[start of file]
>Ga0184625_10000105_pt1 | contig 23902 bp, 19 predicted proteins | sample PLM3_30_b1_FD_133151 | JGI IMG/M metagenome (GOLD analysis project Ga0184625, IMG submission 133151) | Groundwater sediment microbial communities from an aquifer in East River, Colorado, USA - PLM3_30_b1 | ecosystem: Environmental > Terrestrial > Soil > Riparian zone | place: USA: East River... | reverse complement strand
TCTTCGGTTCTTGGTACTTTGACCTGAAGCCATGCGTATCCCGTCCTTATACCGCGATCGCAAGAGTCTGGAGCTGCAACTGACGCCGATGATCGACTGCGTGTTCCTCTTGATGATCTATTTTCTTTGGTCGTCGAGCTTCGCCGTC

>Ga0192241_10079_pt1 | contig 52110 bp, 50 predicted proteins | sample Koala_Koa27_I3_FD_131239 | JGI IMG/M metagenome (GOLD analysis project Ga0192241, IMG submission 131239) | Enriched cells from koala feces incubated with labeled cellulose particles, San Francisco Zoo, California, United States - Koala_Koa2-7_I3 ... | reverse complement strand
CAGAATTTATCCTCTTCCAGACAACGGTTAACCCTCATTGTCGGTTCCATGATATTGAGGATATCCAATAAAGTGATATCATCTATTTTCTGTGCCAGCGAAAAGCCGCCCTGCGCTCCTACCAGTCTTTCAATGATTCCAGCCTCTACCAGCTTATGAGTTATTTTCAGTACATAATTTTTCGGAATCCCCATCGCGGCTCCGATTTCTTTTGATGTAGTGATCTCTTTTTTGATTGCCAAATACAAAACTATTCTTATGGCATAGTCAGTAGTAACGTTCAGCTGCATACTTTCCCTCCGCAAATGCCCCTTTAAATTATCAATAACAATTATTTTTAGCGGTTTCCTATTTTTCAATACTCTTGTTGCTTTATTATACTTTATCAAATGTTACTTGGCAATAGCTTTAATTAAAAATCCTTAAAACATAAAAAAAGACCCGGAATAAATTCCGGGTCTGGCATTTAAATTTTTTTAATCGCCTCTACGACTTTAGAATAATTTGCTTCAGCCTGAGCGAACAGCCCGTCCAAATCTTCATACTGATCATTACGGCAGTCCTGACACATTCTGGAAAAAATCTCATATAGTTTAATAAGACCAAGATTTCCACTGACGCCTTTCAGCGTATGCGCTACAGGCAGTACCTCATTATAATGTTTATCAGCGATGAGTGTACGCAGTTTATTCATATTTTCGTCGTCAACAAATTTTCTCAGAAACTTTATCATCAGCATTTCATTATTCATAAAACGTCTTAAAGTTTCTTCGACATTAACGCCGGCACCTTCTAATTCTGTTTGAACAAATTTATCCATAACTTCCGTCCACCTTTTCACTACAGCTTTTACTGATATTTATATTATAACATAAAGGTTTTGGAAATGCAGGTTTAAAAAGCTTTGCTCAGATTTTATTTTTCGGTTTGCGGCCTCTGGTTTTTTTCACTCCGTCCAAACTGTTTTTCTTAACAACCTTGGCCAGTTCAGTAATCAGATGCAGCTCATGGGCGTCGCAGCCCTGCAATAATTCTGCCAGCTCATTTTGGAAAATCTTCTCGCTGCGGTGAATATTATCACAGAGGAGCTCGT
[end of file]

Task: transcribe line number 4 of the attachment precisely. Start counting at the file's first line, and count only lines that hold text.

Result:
CAGAATTTATCCTCTTCCAGACAACGGTTAACCCTCATTGTCGGTTCCATGATATTGAGGATATCCAATAAAGTGATATCATCTATTTTCTGTGCCAGCGAAAAGCCGCCCTGCGCTCCTACCAGTCTTTCAATGATTCCAGCCTCTACCAGCTTATGAGTTATTTTCAGTACATAATTTTTCGGAATCCCCATCGCGGCTCCGATTTCTTTTGATGTAGTGATCTCTTTTTTGATTGCCAAATACAAAACTATTCTTATGGCATAGTCAGTAGTAACGTTCAGCTGCATACTTTCCCTCCGCAAATGCCCCTTTAAATTATCAATAACAATTATTTTTAGCGGTTTCCTATTTTTCAATACTCTTGTTGCTTTATTATACTTTATCAAATGTTACTTGGCAATAGCTTTAATTAAAAATCCTTAAAACATAAAAAAAGACCCGGAATAAATTCCGGGTCTGGCATTTAAATTTTTTTAATCGCCTCTACGACTTTAGAATAATTTGCTTCAGCCTGAGCGAACAGCCCGTCCAAATCTTCATACTGATCATTACGGCAGTCCTGACACATTCTGGAAAAAATCTCATATAGTTTAATAAGACCAAGATTTCCACTGACGCCTTTCAGCGTATGCGCTACAGGCAGTACCTCATTATAATGTTTATCAGCGATGAGTGTACGCAGTTTATTCATATTTTCGTCGTCAACAAATTTTCTCAGAAACTTTATCATCAGCATTTCATTATTCATAAAACGTCTTAAAGTTTCTTCGACATTAACGCCGGCACCTTCTAATTCTGTTTGAACAAATTTATCCATAACTTCCGTCCACCTTTTCACTACAGCTTTTACTGATATTTATATTATAACATAAAGGTTTTGGAAATGCAGGTTTAAAAAGCTTTGCTCAGATTTTATTTTTCGGTTTGCGGCCTCTGGTTTTTTTCACTCCGTCCAAACTGTTTTTCTTAACAACCTTGGCCAGTTCAGTAATCAGATGCAGCTCATGGGCGTCGCAGCCCTGCAATAATTCTGCCAGCTCATTTTGGAAAATCTTCTCGCTGCGGTGAATATTATCACAGAGGAGCTCGT